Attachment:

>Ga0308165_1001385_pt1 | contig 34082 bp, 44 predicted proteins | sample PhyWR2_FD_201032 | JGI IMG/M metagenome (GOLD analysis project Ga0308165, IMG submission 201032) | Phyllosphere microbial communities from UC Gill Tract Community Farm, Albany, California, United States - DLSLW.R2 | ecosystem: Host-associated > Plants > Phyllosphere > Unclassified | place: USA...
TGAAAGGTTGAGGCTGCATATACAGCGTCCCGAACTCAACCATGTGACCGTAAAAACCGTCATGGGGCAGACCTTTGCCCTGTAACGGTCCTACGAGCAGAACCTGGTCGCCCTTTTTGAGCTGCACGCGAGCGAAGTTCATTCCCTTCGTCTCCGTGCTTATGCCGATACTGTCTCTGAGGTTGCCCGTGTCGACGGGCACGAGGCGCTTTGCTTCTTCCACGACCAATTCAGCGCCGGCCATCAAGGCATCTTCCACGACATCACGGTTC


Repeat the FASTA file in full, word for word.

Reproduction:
>Ga0308165_1001385_pt1 | contig 34082 bp, 44 predicted proteins | sample PhyWR2_FD_201032 | JGI IMG/M metagenome (GOLD analysis project Ga0308165, IMG submission 201032) | Phyllosphere microbial communities from UC Gill Tract Community Farm, Albany, California, United States - DLSLW.R2 | ecosystem: Host-associated > Plants > Phyllosphere > Unclassified | place: USA...
TGAAAGGTTGAGGCTGCATATACAGCGTCCCGAACTCAACCATGTGACCGTAAAAACCGTCATGGGGCAGACCTTTGCCCTGTAACGGTCCTACGAGCAGAACCTGGTCGCCCTTTTTGAGCTGCACGCGAGCGAAGTTCATTCCCTTCGTCTCCGTGCTTATGCCGATACTGTCTCTGAGGTTGCCCGTGTCGACGGGCACGAGGCGCTTTGCTTCTTCCACGACCAATTCAGCGCCGGCCATCAAGGCATCTTCCACGACATCACGGTTC